Investigation Of Aerosol Characteristics Over Inland, Coastal And Island Locations In India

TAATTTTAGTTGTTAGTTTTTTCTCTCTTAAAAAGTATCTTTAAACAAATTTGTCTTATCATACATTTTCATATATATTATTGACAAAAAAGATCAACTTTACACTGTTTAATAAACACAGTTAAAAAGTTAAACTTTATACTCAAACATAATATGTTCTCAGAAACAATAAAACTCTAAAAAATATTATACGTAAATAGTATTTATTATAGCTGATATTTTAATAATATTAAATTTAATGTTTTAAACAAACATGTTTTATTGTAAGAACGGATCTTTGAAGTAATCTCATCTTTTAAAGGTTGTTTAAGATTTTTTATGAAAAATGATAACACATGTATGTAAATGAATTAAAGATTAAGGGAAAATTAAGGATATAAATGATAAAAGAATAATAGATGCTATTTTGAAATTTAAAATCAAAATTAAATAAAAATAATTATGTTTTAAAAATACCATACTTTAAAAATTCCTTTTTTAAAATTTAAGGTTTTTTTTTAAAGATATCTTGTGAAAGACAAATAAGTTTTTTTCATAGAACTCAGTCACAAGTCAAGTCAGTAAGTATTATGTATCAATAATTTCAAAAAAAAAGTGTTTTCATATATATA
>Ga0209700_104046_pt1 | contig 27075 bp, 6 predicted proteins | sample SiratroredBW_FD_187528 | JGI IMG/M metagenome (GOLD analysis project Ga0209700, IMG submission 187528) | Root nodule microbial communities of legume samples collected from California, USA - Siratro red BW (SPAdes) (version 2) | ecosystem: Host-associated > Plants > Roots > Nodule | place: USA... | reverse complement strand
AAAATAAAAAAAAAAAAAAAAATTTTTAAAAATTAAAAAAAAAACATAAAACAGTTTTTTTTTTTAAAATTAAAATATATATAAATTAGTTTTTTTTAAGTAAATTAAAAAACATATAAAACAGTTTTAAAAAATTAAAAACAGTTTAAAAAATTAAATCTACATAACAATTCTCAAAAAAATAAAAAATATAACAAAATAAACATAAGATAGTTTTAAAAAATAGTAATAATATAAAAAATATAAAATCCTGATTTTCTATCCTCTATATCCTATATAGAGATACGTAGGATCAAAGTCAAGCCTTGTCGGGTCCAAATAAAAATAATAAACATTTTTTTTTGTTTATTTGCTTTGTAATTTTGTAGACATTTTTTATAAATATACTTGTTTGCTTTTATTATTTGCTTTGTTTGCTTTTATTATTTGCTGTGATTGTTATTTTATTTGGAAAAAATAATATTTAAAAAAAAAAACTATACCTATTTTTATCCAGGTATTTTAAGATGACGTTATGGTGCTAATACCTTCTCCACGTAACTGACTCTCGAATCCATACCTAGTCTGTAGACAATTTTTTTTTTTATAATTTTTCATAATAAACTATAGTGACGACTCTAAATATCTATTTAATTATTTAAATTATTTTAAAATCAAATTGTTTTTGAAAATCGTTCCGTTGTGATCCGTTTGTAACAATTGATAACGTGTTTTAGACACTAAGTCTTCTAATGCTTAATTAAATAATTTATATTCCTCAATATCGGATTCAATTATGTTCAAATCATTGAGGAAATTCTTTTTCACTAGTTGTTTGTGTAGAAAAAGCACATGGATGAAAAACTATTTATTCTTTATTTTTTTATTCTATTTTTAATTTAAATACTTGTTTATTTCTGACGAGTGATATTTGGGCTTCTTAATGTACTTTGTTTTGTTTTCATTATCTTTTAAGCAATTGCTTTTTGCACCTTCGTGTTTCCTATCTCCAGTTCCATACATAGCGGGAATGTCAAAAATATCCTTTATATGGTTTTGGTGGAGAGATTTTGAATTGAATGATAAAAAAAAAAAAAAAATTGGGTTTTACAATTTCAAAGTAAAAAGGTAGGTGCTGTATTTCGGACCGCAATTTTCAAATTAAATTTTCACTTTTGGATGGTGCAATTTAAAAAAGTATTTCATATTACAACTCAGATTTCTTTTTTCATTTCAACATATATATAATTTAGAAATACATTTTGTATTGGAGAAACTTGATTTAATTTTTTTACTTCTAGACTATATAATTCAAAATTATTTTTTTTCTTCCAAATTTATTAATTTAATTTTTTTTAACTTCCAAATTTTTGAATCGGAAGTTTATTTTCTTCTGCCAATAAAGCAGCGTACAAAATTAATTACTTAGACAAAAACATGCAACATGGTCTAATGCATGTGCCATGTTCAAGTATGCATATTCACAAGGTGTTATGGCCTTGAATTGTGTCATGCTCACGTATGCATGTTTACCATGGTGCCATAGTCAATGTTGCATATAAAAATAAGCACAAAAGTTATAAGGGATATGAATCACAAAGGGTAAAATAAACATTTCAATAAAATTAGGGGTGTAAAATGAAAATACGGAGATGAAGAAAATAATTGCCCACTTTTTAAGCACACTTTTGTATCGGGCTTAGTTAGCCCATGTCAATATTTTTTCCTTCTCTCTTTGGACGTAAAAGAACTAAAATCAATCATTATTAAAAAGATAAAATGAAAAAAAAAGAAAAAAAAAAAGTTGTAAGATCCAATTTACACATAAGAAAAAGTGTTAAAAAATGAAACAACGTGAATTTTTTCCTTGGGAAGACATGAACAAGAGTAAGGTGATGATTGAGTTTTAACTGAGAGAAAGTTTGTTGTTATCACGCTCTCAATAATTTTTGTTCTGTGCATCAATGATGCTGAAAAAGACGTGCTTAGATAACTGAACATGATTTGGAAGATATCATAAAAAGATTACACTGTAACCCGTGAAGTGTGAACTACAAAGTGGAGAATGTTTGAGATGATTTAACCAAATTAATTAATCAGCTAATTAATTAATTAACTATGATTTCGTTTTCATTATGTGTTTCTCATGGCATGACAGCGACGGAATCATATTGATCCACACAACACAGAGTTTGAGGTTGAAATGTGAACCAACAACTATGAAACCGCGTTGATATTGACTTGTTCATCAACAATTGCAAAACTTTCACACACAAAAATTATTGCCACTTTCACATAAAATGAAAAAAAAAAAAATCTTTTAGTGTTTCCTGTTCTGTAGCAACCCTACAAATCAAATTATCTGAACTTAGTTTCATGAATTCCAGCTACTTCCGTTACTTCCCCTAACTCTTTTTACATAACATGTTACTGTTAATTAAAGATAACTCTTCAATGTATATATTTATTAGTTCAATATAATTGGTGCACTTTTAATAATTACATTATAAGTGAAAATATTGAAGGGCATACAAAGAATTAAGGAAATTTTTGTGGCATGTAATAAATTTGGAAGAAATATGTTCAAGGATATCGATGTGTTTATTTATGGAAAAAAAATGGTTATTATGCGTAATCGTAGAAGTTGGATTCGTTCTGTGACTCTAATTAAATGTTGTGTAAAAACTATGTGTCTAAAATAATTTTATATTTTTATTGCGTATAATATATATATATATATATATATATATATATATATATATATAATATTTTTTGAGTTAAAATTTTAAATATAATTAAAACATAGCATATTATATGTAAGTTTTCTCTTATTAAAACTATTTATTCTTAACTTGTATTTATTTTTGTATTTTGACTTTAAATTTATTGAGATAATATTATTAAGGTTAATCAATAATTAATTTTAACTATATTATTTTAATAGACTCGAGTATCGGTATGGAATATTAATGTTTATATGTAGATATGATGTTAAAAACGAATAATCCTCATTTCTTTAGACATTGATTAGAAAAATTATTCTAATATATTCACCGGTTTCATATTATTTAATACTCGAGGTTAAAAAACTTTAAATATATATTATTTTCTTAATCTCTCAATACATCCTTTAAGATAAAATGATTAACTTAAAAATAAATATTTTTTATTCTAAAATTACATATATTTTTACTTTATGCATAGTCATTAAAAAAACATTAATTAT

This thesis is based on measurements of aerosol optical and microphysical properties made at inland, coastal and island locations in India. Aerosol vertical distribution measurements have also been made both using surface based and aircraft borne instruments. In addition to these, satellite based measurements (MODIS and OMI) have also been used to estimate regional aerosol radiative forcing over the oceanic regions around India. The measurements at an inland, continental, urban location reveals the large effect of anthropogenic activities on aerosol characteristics at surface and the atmospheric vertical column. A clear seasonality is observed in aerosol optical and microphysical properties as a consequence of modulation by anthropogenic activities and the effect of meteorological parameters like rainfall, winds and boundary layer dynamics. The variability observed at different time scales (from diurnal, weekly, monthly to annual) reveals the importance of anthropogenic and natural processes in modulating the aerosol loading. The estimates of aerosol radiative forcing at surface were as high as ~ 40W m-2. A large discrepancy was observed between the observed and modeled aerosol forcing efficiency (forcing per unit optical depth) at surface. These discrepancies are due to the inadequate representation of aerosol mixing state in models. In addition, the large difference found in the observed forcing between winter and summer could also be influenced due to the presence of elevated aerosols during the summer. Measurements made over coastal and central India shows that a large fraction (75-85%) of aerosol column optical depth was contributed by aerosols located above 1 km. The horizontal gradients were sharp with e-1 scaling distance as small as ~250 km in the well-mixed regions mostly under the influence of local source effects. However, above the atmospheric boundary layer, the gradients were much shallower (~800 to 1200 km). In addition, a large fraction (60-75%) of aerosol was found located above clouds leading to enhanced aerosol absorption. Large spatial gradient in aerosol optical depth and hence radiative impacts between the coastal landmass and the adjacent oceans within a short distance of <300 km (even at an altitude of 3 km) during summer and pre-monsoon is of importance to regional climate. Observations at Minicoy, a remote island in southern Arabian Sea to study the characteristics of transported aerosols reveals variability at daily, weekly, monthly and seasonal time scales associated with changes in precipitation and air mass characteristics. The daily mean Black Carbon (BC) mass mixing ratio varied between as low as ~ 0.2 to 9.0%. The resultant average aerosol atmospheric forcing for the observation period was ~15 W m-2. Trajectory based cluster analysis has shown six distinct advection/transport pathways influencing aerosol characteristics over southern Arabian Sea. The Indo-Gangetic Plain, northern Arabian Sea and west Asia are identified to be the most important source regions having a major impact on aerosols loading over the southern Arabian Sea. The cluster analysis, concentration weighted trajectory (CWT) analysis and the MODIS retrievals show an asymmetry in aerosol characteristics between the Arabian Sea and the Bay of Bengal, with the Arabian Sea characterized by large loading by natural aerosols (eg., dust and sea salt) and the Bay of Bengal characterized by anthropogenic loading (eg., BC). The low value of the BC mass mixing ratio measured at the island (mostly ~ 1 to 1.6%), has major implications for regional radiative forcing. The annually averaged net aerosol atmospheric forcing was as low as ~1.7 W m-2 with highest forcing corresponding to IGP cluster. The single scattering albedo (SSA) which is an important parameter in the estimation of aerosol radiative forcing was retrieved by utilizing a joint OMI-MODIS retrieval methodology. The SSA over the oceanic regions around India shows that the largest absorption (SSA < 0.9) occurs during winter. The largest gradients in AOD and SSA were observed over Arabian Sea during the summer as a result of large dust emissions. The largest forcing observed also was confined to the northern Arabian Sea (~ 37 W m-2) as a result of high aerosol column loading and dust transport. The observed annual mean forcing at Minicoy were comparable to that estimated using satellite measurements, but were much lower than those observed during INDOEX.
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